Summary

The Waterloo Gasoline Engine Company was formed in 1895 in Waterloo, Iowa, USA to concentrate on engines following an unsuccessful attempt to sell the Froelich tractor. By 1912 the company had once again become interested in tractor production with the Model L and Model R appearing in 1914. The 1917 Model N was an improved version with roller bearings and a two-speed gearbox. It retained the two-cylinder horizontal engine of the previous models. It was a sales success during the First World War and was exported to Britain under the 'Overtime' brand-name. The company was taken over by Deere & Co. in 1918 and the Model N remained in production until 1923.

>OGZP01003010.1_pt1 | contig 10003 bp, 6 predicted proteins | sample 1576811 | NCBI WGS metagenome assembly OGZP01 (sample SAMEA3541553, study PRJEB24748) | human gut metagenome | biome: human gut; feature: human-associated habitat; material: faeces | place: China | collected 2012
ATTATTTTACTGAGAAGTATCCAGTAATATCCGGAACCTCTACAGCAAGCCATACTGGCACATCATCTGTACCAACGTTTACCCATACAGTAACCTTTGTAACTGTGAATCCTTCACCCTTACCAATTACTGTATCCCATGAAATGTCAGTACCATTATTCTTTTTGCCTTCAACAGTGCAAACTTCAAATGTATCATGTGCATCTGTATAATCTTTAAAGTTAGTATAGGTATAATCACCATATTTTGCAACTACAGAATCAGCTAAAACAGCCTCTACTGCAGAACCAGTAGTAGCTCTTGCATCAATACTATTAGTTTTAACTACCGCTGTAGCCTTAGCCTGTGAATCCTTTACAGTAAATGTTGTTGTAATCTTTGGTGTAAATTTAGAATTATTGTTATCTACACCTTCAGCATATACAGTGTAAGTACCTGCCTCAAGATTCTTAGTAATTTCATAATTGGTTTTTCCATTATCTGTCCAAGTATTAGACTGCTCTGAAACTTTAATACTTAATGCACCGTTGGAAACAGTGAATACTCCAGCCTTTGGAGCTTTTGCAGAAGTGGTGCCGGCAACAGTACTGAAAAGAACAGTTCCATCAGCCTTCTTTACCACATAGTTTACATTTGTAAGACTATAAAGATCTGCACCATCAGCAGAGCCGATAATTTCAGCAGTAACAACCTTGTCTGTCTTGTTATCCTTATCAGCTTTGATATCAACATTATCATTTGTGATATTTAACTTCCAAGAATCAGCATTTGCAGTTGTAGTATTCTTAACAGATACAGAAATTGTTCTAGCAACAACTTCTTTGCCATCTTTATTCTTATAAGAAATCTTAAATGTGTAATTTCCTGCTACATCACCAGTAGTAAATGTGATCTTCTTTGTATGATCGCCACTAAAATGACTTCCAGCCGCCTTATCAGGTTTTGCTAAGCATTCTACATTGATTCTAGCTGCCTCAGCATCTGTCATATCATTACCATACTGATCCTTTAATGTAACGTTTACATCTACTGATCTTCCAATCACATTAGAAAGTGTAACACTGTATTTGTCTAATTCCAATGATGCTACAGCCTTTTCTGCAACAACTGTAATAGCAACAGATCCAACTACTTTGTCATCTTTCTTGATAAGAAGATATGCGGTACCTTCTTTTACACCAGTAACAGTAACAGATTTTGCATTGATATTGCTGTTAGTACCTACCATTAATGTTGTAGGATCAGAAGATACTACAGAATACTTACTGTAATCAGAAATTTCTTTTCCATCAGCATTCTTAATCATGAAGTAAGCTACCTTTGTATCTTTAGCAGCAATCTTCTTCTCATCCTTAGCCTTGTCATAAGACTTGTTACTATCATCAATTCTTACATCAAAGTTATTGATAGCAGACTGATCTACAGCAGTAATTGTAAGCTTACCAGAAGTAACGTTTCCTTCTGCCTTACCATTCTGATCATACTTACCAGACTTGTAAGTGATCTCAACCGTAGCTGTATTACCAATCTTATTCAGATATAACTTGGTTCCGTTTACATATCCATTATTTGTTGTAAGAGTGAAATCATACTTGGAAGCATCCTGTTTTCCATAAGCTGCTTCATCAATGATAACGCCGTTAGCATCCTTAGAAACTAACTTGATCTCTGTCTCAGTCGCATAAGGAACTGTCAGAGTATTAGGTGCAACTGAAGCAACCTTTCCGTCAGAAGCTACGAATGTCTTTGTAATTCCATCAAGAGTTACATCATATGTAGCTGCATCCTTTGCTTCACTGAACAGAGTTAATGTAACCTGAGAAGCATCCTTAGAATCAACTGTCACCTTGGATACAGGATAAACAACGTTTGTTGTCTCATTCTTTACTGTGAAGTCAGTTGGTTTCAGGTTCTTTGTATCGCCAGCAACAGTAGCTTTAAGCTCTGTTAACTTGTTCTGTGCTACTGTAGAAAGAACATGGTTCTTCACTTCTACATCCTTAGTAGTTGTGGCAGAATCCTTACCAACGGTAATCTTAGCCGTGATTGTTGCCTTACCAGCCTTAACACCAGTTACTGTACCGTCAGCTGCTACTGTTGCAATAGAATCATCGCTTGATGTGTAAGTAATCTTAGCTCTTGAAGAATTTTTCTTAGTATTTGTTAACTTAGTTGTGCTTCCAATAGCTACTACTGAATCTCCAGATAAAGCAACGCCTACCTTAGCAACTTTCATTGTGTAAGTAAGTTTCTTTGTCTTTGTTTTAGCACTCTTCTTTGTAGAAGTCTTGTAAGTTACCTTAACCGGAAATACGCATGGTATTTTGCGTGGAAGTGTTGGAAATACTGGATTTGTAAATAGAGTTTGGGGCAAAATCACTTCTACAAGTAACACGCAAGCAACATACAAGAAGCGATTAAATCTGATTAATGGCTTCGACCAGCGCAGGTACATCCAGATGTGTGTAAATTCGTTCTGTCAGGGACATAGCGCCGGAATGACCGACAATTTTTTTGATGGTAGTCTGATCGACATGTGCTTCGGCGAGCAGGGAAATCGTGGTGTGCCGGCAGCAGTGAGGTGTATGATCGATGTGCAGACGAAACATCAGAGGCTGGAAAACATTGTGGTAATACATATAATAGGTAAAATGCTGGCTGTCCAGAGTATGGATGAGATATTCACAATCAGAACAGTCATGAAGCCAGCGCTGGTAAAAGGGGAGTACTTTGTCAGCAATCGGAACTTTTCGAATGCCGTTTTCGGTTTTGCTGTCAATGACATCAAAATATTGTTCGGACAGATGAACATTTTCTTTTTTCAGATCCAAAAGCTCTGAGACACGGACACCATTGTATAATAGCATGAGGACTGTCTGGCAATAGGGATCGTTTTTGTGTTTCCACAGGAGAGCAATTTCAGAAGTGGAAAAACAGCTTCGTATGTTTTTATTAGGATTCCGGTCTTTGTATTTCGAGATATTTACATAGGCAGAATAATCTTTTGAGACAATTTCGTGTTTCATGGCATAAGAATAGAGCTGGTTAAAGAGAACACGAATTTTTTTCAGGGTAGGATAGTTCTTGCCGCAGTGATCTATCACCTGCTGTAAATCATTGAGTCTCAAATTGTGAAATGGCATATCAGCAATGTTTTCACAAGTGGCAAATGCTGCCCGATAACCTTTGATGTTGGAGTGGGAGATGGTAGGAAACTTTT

This model of a Waterloo Boy Model N tractor was bequeathed to the Museum by the Estate of William McCook in 1995. It is a commercial model made in the USA by Ertil at Oysterville, Iowa.

Physical Description

Model of a "WATERLOO BOY" kerosene, farm tractor, for the "GASOLINE ENGINE CO., WATERLOO, IOWA. Made by ERTIL, OYSTERVILLE, IOWA, U.S.A". Model is made from cast metal parts. The main body is painted green, the engine is red, and the wheels are painted yellow. There are two small rotating wheels at the front, and two large rotating wheels at the back. A sticker for the tractor manufacturer's name plate is attached to the front of the model.

More Information